10. #10

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    Originally posted by erwinx
    By selecting white balance on the camera, you are altering the RAW data captured by the camera's CCDs. How is that different from doing it on photoshop?

    Personally, i find consumer level cameras like the coolpix 995 so advanced that I can point and shoot and get perfectly decent results, so i don't see all this fuss about white balance etc.

    If you are having so much difficulty with all these 'technical' aspects like colour reproduction etc, this suggests that you are an absolute beginner.

    The solution is to leave these settings alone cos' the camera can do a better job that you can and concentrate of COMPOSITION and taking pics that 'TELL A STORY' (as someone might say ) After you can take pictures 'worthy' of needing tiny improvements like selecting the correct white balance, then work on these technical aspects.
    While I appreciate the nudge in the right direction, I do abhor the elitist tone put forth here. If you can accept consumer level P&S and automation, then how high, may I ask, is the standard that you accept ? P&S ? Then why on earth are you equiped with a 35mm SLR ?

    White Balance is essential for a digital equipment to capture accurate colours. While I do not argue with the rest who persuade me that colour inaccuracies can be more forgiving with tools like Photoshop, the fact is since I now have a tool, i want to learn all about the features.

    Yes, I do admit I'm a beginner. The fact that I'm using a DC and my colours do not come out accurately, then could you help me troubleshoot ? Could you tell if it's the WB or the wrong settings ? Have you ever got so frustrated with capturing a stupid scene because your white looks like sky blue, your purple looks like blue, your beige looks like pink ? Then what can you do about it ? Photoshop ? Why need 2 tools to do the job when you can learn how to accomplish it using only one (your camera) ?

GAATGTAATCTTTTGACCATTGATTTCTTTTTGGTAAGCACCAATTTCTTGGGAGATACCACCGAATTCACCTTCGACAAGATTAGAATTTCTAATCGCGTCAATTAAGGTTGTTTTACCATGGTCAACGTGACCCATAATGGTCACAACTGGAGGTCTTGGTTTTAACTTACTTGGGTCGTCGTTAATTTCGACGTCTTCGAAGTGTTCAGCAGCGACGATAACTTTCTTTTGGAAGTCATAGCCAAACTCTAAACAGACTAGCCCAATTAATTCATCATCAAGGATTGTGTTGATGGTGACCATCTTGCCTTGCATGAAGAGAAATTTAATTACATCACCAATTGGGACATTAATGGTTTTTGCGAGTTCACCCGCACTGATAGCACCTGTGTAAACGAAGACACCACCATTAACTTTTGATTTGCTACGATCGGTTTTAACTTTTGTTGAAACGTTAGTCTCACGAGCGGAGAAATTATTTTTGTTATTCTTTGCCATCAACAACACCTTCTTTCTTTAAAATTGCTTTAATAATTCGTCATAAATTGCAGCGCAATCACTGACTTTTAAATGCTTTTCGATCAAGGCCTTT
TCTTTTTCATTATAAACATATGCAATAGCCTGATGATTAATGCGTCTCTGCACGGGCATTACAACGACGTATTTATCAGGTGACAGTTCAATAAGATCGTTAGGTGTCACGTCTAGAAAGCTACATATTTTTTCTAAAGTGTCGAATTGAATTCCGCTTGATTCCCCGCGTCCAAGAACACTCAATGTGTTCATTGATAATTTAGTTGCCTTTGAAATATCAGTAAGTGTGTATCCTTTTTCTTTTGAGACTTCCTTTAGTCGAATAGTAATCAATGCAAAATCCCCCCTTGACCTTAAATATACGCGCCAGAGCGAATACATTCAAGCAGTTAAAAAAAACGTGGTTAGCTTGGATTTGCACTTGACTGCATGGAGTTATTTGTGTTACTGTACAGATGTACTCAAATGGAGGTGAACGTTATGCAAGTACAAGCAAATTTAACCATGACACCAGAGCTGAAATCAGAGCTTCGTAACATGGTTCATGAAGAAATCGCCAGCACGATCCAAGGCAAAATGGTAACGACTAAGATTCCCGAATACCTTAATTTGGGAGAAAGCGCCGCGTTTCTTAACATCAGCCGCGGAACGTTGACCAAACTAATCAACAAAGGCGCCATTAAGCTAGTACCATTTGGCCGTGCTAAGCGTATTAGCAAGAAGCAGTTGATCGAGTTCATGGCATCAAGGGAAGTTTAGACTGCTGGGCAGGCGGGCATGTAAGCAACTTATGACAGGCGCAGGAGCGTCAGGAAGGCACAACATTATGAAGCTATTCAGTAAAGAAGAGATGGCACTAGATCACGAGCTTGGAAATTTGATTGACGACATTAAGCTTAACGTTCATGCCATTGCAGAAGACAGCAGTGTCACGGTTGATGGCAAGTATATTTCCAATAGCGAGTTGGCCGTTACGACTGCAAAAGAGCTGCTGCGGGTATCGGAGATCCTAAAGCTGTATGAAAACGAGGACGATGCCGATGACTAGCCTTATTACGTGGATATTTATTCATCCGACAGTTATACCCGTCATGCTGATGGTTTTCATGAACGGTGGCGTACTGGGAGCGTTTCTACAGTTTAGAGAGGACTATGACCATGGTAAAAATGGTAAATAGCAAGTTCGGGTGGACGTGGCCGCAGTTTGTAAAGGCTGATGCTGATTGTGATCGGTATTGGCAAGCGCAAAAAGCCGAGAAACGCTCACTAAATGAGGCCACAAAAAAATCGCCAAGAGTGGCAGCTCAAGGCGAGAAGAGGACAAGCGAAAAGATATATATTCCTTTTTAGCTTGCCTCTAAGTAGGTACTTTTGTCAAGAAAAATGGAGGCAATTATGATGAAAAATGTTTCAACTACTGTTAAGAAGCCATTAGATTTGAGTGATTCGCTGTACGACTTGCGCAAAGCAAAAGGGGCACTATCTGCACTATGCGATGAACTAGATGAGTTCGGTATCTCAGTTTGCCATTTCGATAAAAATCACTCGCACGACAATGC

If WB is so needlessly fussy, then why is there such constructive critisms on the "Board... Bald... Member" thread? The success of his picture could also lie with his understanding of WB.

  11. #11

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    "Freelancer with 35mm SLR Cam"

    was that a title given by the no. of posts you gave ? then I apologize for the baseless insinuations.

  12. #12
    ClubSNAP Admin Darren's Avatar
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    Originally posted by shawntim
    "Freelancer with 35mm SLR Cam"

    was that a title given by the no. of posts you gave ? then I apologize for the baseless insinuations.


    Yup... the title changes with the number of posts - it does not reflect what camera (if at all) that the member is using.

    Coming back to your original question - for the most part, the in-built color profiles for most digicams will cover majority of lighting situations that can be reasonably encountered. Most common will by Daylight (or Sunny Outdoors), Cloudy, Shade, Indoor Fluorescent, Indoor Tungsten (aka Incandescent).

    Taking Daylight as standard (white comes out as white), the other settings will deviate from std as follows IF you set your digicam to Daylight and take under the following conditions:-

    Cloudy - slight blue cast
    Shade - blue cast
    Indoor Fluorescent - green/blue cast depending on type of fluorescent tube
    Indoor Tungsten - red/orange cast

    By setting the digicam to the appropriate WB setting, it will correct for the color cast and white will become white again.

    So, back to your question, for Bugis MRT, sounds like its an indoor shot with sodium/tungsten lights, so the most appropriate WB setting would be Indoor Tungsten and NOT Sunny Outdoors.

    The dialog can get more complicated with color temperatures and whatnot, but what I give you is just a sampler Understanding WB and how the lighting can affect the color in the final picture is CRUCIAL not just for digital photography but for photography in general - digital just makes it that much easier to manipulate and control.

    If you want to read up on WB and color, here is a good article:-
    White Balance and Color Settings Primer by Moose Peterson - CLICK ME!!

  13. #13
    qhelix
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    Originally posted by Darren

    Yup... the title changes with the number of posts - it does not reflect what camera (if at all) that the member is using.
    Really? So how many posts before I reach the next level?


  14. #14
    ClubSNAP Admin Darren's Avatar
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    Originally posted by qhelix
    Really? So how many posts before I reach the next level?

    http://forum.clubsnap.org/showthread...=&threadid=227

    Summary:-
    1st Level - 1-100 posts - Newbie with Disposable Cam
    2nd Level - 101-500 posts - Amateur with P&S Cam
    3rd Level - 501-1000posts - Freelancer with 35mm SLR Cam
    4th Level - 1001-2000 posts - Semi-Pro with Medium Format Cam
    5th Level - 2001+ posts - Professional with Large Format Cam

  15. #15
    qhelix
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    My goodness, looks like I have a long way to go, but what the heck, even posts like this one brings me one step closer to achieving my goal